Nevertheless, I am regularly asked for a budget before the above list has been addressed. The perhaps well-meaning prospect or client will often try to tell me that the budget or fee is not binding. However, if the client were not relying on the non-binding estimate, why bother asking for it? I do not want my clients to act on useless or non-binding information, so my response is instead an offer to seek answers and agreement on the list provided above. If answers to the above list are simply not available, the estimate can only be responsibly be provided as a range (sometimes a wide range), and not a specific number.

With the above in mind, here are some examples of non-starters in terms of fixed fees. We get a request for each of the following (or something similar) at least one a week. In each of the following cases, a fixed fee is unrealistic because there is significant information regarding the scope of work that is not yet addressed.

“I received plaintiff’s interrogatory response on damages that states (i) they are seeking lost profits and (i) the damages are approximately $(add amount). Since the plaintiff never made much money, I know this claim cannot be correct. I have plenty of discovery on liability issues, but we have not yet received much discovery on damages. How much will it cost to analyze the plaintiff’s claim?”

“I own a patent that does (add description). The patent has not been commercialized, although I have a prototype. What will it cost for you to appraise the patent’s value?”

“I have a license agreement, and my royalties have been decreasing. I am concerned that I am not receiving all the royalties that I should be receiving, but because the royalties are decreasing, I really do not want to spend that much. I have never done an audit of my licensee before. How much will it cost to audit whether I am owed more money?”

“I represent a plaintiff in the (add industry). They have $(add amount) in revenues annually. They are suing for (list causes of action). How much will it cost to tell me the damages that we should win if liability is proven?”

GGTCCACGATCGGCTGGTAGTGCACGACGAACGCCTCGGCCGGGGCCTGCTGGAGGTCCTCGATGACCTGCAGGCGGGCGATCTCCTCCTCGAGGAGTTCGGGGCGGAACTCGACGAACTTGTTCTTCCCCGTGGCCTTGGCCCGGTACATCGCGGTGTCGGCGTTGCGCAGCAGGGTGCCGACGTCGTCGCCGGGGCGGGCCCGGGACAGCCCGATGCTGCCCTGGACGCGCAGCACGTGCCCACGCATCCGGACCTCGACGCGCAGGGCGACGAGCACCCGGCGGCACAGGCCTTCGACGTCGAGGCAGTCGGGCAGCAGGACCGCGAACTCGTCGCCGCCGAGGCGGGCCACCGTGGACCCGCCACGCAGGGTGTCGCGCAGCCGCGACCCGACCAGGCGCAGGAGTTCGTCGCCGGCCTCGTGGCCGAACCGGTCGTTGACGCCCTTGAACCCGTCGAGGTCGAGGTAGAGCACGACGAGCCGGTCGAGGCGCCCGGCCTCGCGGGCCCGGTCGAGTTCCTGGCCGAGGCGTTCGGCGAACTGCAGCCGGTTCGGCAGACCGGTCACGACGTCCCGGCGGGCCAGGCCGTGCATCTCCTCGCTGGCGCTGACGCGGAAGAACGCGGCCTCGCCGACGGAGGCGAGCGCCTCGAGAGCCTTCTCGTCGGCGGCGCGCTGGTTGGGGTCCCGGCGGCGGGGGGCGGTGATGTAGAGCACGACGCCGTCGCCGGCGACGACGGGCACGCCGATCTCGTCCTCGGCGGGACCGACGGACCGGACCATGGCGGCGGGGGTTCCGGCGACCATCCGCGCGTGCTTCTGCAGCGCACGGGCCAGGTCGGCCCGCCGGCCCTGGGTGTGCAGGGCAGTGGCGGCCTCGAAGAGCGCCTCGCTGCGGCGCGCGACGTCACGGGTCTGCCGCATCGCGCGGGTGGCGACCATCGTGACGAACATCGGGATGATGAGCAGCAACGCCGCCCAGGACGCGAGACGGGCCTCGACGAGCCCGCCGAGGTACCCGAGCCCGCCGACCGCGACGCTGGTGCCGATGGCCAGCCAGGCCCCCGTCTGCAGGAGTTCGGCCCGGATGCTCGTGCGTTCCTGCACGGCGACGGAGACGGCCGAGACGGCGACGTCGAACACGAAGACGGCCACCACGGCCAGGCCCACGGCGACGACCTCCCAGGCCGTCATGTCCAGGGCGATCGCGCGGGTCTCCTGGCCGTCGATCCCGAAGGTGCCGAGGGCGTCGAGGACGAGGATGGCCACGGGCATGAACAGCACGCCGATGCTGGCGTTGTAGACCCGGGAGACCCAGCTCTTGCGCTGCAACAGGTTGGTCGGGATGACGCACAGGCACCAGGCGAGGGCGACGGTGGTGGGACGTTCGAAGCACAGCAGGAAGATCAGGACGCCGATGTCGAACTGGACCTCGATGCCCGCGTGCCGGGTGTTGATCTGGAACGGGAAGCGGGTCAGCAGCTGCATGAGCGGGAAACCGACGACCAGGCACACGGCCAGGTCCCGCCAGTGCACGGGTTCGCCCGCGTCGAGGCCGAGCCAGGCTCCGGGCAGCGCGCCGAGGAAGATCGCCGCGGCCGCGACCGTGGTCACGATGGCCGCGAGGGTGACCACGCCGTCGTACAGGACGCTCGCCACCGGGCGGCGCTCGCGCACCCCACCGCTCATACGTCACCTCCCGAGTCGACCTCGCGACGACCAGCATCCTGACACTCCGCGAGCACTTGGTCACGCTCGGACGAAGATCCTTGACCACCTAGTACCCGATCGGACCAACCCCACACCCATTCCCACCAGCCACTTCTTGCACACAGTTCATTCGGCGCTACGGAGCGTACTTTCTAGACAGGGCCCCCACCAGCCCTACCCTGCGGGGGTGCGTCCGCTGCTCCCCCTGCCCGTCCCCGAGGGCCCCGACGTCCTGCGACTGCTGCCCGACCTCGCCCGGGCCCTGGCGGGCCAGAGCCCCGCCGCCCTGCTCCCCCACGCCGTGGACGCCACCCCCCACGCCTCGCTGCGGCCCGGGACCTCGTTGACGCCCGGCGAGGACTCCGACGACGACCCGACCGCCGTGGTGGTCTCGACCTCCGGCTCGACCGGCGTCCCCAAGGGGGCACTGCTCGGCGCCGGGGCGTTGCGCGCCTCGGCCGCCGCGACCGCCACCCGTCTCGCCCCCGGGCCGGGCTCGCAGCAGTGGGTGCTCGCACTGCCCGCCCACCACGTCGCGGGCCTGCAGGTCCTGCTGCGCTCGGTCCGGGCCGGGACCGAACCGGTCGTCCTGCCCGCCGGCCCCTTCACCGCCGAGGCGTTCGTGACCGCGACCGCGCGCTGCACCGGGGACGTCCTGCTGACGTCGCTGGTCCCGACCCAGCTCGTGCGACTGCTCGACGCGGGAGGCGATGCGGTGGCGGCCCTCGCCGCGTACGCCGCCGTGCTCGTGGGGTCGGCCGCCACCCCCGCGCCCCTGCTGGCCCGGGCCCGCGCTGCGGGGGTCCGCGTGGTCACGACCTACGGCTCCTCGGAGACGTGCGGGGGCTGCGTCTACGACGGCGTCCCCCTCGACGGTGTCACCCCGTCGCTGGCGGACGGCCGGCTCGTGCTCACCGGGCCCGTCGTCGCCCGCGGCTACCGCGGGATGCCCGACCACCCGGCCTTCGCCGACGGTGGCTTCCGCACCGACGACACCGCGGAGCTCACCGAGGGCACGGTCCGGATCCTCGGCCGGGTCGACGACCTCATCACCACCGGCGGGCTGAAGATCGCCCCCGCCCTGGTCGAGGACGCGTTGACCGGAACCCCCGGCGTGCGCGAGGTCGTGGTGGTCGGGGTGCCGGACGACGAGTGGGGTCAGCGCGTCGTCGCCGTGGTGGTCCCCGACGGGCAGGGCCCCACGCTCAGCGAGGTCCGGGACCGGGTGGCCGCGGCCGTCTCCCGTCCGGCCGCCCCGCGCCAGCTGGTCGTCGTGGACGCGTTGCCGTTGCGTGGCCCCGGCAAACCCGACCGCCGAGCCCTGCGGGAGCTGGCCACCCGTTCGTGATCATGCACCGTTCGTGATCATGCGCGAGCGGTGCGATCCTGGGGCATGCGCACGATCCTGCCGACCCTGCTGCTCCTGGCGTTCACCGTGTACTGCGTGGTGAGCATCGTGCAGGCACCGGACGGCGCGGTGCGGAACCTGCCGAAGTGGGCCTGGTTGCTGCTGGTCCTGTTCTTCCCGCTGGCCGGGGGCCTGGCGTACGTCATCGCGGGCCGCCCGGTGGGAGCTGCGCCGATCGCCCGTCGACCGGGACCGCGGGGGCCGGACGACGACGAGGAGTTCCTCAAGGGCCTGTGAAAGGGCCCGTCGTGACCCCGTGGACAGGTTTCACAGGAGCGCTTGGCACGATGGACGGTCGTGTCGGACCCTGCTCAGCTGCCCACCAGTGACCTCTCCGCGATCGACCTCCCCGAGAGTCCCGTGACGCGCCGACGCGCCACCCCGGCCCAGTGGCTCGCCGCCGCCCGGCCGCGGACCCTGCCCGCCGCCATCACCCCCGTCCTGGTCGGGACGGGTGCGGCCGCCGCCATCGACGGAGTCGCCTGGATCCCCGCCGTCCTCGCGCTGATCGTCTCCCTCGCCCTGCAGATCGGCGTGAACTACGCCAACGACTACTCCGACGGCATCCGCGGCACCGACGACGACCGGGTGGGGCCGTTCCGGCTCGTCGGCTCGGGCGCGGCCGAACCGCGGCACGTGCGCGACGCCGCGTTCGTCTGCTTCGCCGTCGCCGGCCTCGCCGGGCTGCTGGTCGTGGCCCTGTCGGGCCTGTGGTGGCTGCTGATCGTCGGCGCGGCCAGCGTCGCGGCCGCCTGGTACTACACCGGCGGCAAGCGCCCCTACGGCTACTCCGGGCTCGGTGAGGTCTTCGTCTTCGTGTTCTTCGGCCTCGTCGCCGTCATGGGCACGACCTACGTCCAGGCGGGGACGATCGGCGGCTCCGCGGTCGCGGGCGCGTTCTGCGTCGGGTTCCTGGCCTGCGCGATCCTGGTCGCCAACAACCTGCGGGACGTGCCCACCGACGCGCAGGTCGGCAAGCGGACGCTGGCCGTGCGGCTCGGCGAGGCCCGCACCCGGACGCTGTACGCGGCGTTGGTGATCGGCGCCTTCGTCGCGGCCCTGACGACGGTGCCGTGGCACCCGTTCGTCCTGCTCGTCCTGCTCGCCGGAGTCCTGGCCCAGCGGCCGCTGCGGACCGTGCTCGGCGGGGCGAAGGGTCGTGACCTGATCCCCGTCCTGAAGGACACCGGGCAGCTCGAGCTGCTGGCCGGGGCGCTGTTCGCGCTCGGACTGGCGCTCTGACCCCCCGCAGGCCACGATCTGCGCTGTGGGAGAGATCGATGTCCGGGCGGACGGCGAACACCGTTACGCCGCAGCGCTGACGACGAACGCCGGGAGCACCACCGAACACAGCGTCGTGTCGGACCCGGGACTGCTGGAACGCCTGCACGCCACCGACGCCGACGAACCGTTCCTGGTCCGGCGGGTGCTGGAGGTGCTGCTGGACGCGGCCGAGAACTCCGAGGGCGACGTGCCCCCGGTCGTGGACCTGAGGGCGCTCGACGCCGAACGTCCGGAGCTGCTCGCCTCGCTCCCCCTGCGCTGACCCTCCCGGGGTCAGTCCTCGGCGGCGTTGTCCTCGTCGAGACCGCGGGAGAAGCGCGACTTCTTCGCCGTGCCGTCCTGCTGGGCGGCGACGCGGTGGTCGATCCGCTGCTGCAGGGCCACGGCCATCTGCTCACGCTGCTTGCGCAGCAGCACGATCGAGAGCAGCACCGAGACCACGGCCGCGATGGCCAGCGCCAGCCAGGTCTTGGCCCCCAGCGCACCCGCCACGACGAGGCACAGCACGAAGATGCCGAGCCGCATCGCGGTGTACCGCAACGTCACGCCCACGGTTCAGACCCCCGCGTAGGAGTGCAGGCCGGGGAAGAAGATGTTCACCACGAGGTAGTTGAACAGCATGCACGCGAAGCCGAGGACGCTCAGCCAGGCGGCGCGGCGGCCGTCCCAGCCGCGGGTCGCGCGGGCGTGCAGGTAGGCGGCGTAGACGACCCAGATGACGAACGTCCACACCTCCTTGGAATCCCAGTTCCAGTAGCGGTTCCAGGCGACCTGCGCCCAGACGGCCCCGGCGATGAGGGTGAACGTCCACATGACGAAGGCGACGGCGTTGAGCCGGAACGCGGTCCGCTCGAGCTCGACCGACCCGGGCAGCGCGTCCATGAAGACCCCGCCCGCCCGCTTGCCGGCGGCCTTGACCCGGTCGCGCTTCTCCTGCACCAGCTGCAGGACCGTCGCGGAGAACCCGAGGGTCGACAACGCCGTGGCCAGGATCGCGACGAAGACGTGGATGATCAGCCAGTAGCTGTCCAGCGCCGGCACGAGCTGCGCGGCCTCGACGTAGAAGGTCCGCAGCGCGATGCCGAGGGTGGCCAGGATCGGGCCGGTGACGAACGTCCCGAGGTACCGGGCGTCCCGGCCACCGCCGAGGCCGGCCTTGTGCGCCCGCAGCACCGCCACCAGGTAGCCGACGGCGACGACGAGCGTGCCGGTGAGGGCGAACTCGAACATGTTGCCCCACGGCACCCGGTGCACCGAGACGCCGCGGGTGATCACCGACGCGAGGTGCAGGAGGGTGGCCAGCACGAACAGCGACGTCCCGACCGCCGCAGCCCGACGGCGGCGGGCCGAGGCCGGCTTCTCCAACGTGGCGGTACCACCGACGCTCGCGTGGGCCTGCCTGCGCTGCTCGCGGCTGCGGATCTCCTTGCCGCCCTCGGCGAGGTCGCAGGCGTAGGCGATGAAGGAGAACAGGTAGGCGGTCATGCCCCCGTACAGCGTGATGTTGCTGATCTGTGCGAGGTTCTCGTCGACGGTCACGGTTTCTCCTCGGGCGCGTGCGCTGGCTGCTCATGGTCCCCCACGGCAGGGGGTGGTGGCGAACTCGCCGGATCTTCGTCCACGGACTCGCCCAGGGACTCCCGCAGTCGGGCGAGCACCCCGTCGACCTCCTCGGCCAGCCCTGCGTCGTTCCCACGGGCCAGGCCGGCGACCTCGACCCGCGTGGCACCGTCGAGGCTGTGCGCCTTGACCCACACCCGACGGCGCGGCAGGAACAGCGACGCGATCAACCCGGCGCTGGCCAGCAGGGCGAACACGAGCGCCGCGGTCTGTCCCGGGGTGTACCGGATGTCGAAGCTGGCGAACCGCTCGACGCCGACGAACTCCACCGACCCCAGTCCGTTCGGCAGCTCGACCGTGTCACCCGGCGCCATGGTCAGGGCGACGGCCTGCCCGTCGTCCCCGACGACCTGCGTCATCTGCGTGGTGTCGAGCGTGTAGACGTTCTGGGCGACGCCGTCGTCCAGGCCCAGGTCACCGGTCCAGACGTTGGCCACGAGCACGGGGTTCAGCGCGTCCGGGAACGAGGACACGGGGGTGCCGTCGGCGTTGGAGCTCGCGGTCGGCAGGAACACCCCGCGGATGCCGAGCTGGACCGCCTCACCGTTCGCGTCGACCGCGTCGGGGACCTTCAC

Anyone who gives you a quick response to any of the above requests is either (i) not sufficiently experienced, or (ii) thinks they will be able to bill more once the project gets started, so is not really worried about the fixed fee amount. Under either alternative, you are better off not working with such a consultant even though a tempting low fee is being dangled before you.

Cost control is important to the vast majority of Fulcrum’s clients. To help get started, Fulcrum provides no-cost consultations to help decide whether a project is right for both of us. If the client wants the initial consultation to include a fee estimate, then part of getting that cost control involves having answers to the questions raised at the beginning of this article. Alternatively, Fulcrum will happily address these items for you as part of a first phase of work. But, this first phase should be compensated because this planning takes time, and adds significant savings to the entire project.

Regardless of whether you want a budget of not, the best way of controlling costs on data analysis is to (i) use a consultant that makes insightful use of technology, and (ii) get the assignment’s data to your selected consultant in an executable electronic form. For advice in this area, see A primer on the Litigation Production of Data Bases.

Fulcrum Inquiry’s services include forensic accountings, business valuations, and economic assessments of damages.